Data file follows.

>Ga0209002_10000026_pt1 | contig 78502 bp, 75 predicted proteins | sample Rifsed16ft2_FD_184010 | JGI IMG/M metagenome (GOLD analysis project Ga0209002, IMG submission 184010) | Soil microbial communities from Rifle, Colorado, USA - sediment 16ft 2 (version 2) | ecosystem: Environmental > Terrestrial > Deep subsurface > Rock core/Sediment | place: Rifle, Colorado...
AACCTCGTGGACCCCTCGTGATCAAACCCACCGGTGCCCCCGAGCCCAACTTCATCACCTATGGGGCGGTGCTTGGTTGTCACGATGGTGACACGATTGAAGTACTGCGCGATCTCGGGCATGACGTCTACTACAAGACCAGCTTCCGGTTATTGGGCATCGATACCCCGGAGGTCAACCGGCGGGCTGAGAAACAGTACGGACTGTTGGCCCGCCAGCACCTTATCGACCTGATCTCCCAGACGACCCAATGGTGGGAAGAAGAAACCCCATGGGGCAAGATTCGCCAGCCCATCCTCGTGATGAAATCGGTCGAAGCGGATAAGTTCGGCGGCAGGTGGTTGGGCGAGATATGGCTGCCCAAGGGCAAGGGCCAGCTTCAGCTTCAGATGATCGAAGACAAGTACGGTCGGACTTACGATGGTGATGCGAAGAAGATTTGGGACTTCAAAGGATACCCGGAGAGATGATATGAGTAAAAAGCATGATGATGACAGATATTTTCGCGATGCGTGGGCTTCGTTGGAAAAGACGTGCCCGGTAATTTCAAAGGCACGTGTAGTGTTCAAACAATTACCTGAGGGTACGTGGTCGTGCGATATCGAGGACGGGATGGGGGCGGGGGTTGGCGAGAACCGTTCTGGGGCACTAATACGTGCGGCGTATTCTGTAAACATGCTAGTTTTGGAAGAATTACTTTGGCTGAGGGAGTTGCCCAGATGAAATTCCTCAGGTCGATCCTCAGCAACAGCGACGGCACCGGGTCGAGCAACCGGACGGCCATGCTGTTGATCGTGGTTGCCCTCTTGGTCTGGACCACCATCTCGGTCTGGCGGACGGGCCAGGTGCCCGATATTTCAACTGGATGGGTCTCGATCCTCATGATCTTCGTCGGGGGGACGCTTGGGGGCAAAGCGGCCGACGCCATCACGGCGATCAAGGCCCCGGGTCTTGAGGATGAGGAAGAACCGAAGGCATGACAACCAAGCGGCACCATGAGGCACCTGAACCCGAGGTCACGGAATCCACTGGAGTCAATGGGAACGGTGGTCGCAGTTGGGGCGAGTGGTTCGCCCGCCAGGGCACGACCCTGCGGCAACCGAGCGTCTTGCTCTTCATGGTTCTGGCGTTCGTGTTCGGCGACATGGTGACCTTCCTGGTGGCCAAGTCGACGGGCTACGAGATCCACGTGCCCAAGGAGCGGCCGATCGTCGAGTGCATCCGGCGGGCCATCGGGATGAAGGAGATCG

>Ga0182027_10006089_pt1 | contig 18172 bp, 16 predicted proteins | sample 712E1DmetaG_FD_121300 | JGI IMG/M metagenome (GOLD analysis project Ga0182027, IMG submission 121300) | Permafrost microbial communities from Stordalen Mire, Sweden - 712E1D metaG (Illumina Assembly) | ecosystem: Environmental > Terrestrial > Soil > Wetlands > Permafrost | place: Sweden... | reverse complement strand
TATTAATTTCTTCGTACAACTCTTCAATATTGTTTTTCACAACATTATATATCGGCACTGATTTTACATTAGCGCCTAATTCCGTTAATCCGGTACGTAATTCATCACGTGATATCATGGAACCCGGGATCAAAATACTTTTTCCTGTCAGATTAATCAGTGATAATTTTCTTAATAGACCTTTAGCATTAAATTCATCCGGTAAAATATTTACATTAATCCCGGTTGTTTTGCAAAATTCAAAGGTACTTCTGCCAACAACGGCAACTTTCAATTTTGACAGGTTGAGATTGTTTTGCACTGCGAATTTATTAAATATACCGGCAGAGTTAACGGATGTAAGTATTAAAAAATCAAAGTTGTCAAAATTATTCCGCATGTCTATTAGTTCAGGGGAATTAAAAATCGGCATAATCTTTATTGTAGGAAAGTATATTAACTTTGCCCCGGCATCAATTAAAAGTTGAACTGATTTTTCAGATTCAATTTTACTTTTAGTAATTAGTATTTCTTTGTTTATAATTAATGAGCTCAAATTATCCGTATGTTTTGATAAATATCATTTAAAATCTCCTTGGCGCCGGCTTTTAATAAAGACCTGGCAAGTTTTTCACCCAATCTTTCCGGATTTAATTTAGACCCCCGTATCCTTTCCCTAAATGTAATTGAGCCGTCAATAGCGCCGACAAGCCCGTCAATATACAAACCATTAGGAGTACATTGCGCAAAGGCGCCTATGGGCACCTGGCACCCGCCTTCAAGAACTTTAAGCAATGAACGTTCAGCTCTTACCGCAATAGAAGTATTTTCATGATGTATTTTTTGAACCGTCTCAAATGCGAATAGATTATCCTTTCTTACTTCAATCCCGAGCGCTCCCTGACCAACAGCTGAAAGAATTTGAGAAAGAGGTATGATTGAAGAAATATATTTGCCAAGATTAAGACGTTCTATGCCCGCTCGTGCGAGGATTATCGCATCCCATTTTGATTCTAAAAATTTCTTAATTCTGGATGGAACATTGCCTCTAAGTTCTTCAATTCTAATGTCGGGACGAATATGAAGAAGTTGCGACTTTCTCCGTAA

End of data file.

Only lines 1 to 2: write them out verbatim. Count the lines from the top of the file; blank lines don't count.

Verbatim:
>Ga0209002_10000026_pt1 | contig 78502 bp, 75 predicted proteins | sample Rifsed16ft2_FD_184010 | JGI IMG/M metagenome (GOLD analysis project Ga0209002, IMG submission 184010) | Soil microbial communities from Rifle, Colorado, USA - sediment 16ft 2 (version 2) | ecosystem: Environmental > Terrestrial > Deep subsurface > Rock core/Sediment | place: Rifle, Colorado...
AACCTCGTGGACCCCTCGTGATCAAACCCACCGGTGCCCCCGAGCCCAACTTCATCACCTATGGGGCGGTGCTTGGTTGTCACGATGGTGACACGATTGAAGTACTGCGCGATCTCGGGCATGACGTCTACTACAAGACCAGCTTCCGGTTATTGGGCATCGATACCCCGGAGGTCAACCGGCGGGCTGAGAAACAGTACGGACTGTTGGCCCGCCAGCACCTTATCGACCTGATCTCCCAGACGACCCAATGGTGGGAAGAAGAAACCCCATGGGGCAAGATTCGCCAGCCCATCCTCGTGATGAAATCGGTCGAAGCGGATAAGTTCGGCGGCAGGTGGTTGGGCGAGATATGGCTGCCCAAGGGCAAGGGCCAGCTTCAGCTTCAGATGATCGAAGACAAGTACGGTCGGACTTACGATGGTGATGCGAAGAAGATTTGGGACTTCAAAGGATACCCGGAGAGATGATATGAGTAAAAAGCATGATGATGACAGATATTTTCGCGATGCGTGGGCTTCGTTGGAAAAGACGTGCCCGGTAATTTCAAAGGCACGTGTAGTGTTCAAACAATTACCTGAGGGTACGTGGTCGTGCGATATCGAGGACGGGATGGGGGCGGGGGTTGGCGAGAACCGTTCTGGGGCACTAATACGTGCGGCGTATTCTGTAAACATGCTAGTTTTGGAAGAATTACTTTGGCTGAGGGAGTTGCCCAGATGAAATTCCTCAGGTCGATCCTCAGCAACAGCGACGGCACCGGGTCGAGCAACCGGACGGCCATGCTGTTGATCGTGGTTGCCCTCTTGGTCTGGACCACCATCTCGGTCTGGCGGACGGGCCAGGTGCCCGATATTTCAACTGGATGGGTCTCGATCCTCATGATCTTCGTCGGGGGGACGCTTGGGGGCAAAGCGGCCGACGCCATCACGGCGATCAAGGCCCCGGGTCTTGAGGATGAGGAAGAACCGAAGGCATGACAACCAAGCGGCACCATGAGGCACCTGAACCCGAGGTCACGGAATCCACTGGAGTCAATGGGAACGGTGGTCGCAGTTGGGGCGAGTGGTTCGCCCGCCAGGGCACGACCCTGCGGCAACCGAGCGTCTTGCTCTTCATGGTTCTGGCGTTCGTGTTCGGCGACATGGTGACCTTCCTGGTGGCCAAGTCGACGGGCTACGAGATCCACGTGCCCAAGGAGCGGCCGATCGTCGAGTGCATCCGGCGGGCCATCGGGATGAAGGAGATCG